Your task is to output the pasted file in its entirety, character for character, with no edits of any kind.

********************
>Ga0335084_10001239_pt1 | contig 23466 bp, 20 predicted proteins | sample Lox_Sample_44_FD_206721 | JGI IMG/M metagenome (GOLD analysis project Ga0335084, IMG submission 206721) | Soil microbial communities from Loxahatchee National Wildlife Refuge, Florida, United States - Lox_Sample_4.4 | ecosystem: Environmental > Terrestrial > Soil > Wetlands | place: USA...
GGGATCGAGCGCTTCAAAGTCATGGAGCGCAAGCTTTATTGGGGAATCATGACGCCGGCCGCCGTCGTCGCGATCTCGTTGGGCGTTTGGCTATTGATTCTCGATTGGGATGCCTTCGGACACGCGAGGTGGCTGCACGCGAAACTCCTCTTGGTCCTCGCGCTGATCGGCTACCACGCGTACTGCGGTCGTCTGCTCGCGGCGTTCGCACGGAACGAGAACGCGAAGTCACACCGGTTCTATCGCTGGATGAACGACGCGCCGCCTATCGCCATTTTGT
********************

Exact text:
>Ga0335084_10001239_pt1 | contig 23466 bp, 20 predicted proteins | sample Lox_Sample_44_FD_206721 | JGI IMG/M metagenome (GOLD analysis project Ga0335084, IMG submission 206721) | Soil microbial communities from Loxahatchee National Wildlife Refuge, Florida, United States - Lox_Sample_4.4 | ecosystem: Environmental > Terrestrial > Soil > Wetlands | place: USA...
GGGATCGAGCGCTTCAAAGTCATGGAGCGCAAGCTTTATTGGGGAATCATGACGCCGGCCGCCGTCGTCGCGATCTCGTTGGGCGTTTGGCTATTGATTCTCGATTGGGATGCCTTCGGACACGCGAGGTGGCTGCACGCGAAACTCCTCTTGGTCCTCGCGCTGATCGGCTACCACGCGTACTGCGGTCGTCTGCTCGCGGCGTTCGCACGGAACGAGAACGCGAAGTCACACCGGTTCTATCGCTGGATGAACGACGCGCCGCCTATCGCCATTTTGT